3-D printed structures "remember" their shapes

Plazma Inferno!

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Engineers from MIT and Singapore University of Technology and Design (SUTD) are using light to print three-dimensional structures that “remember” their original shapes. Even after being stretched, twisted, and bent at extreme angles, the structures — from small coils and multimaterial flowers, to an inch-tall replica of the Eiffel tower — sprang back to their original forms within seconds of being heated to a certain temperature “sweet spot.”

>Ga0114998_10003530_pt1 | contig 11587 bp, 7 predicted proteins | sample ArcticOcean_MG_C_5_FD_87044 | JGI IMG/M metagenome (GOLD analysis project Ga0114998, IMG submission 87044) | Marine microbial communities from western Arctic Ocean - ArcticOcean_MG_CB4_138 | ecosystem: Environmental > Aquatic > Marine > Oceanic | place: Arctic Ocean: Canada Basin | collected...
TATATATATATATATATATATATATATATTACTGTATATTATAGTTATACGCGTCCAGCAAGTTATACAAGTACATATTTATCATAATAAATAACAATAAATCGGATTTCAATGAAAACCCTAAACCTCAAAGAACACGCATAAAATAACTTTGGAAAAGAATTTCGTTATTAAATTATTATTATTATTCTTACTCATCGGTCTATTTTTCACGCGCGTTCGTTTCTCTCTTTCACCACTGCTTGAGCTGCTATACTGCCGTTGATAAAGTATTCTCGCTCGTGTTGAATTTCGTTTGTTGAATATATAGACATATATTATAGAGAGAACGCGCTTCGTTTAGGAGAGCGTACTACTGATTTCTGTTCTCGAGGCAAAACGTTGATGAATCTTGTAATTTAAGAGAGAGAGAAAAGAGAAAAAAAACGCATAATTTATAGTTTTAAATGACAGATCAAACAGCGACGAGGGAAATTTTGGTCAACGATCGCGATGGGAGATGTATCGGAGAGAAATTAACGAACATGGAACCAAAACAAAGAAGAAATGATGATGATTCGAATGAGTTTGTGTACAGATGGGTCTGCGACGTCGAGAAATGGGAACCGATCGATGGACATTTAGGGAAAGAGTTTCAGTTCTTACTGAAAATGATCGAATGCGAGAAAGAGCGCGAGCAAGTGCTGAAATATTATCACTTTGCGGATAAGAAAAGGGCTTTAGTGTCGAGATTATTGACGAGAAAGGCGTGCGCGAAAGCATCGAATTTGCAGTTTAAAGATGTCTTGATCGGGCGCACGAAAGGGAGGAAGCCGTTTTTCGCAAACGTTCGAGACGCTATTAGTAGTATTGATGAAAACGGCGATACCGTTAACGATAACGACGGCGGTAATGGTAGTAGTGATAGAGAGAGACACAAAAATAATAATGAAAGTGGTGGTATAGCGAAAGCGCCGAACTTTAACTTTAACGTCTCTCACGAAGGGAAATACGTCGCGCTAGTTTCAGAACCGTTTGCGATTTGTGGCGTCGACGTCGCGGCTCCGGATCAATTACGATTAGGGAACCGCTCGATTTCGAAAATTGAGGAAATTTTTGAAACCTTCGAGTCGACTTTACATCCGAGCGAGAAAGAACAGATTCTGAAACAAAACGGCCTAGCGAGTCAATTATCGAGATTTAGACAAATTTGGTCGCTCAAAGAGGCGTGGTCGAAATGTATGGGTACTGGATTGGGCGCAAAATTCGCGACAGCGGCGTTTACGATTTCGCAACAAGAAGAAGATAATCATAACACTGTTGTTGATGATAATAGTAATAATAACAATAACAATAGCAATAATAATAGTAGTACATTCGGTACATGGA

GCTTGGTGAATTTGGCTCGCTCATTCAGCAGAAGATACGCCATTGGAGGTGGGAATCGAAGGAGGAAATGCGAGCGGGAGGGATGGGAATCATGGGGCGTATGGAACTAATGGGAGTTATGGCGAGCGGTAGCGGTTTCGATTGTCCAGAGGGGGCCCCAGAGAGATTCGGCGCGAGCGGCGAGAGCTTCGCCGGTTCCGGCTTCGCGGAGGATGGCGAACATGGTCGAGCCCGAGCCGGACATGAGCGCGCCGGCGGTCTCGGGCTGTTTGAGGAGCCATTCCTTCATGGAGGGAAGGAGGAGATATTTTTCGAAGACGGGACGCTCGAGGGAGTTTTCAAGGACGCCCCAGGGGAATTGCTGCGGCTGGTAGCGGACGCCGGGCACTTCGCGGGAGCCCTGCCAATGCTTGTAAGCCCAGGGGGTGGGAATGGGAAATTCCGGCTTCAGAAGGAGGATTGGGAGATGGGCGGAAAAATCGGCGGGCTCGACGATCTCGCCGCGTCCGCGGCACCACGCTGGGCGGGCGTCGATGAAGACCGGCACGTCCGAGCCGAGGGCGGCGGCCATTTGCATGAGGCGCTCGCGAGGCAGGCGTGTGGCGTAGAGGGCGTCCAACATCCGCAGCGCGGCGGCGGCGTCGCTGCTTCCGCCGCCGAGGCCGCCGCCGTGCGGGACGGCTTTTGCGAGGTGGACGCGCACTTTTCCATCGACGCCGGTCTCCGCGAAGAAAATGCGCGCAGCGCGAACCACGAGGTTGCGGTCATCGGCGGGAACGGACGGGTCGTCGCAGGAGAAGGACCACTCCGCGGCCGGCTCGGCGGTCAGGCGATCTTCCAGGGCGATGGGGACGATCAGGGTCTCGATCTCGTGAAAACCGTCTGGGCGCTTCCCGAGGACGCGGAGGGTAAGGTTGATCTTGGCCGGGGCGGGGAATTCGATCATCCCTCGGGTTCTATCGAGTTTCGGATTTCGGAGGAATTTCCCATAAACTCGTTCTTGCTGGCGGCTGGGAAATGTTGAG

For some structures, the researchers were able to print micron-scale features as small as the diameter of a human hair — dimensions that are at least one-tenth as big as what others have been able to achieve with printable shape-memory materials.
These shape-memory polymers that can predictably morph in response to temperature can be useful for a number of applications, from soft actuators that turn solar panels toward the sun, to tiny drug capsules that open upon early signs of infection.
Scientists' ultimate goal is using body temperature as a trigger.If designed properly, these polymers may be able to form a drug delivery device that will only release medicine at the sign of a fever.


Paper: http://www.nature.com/articles/srep31110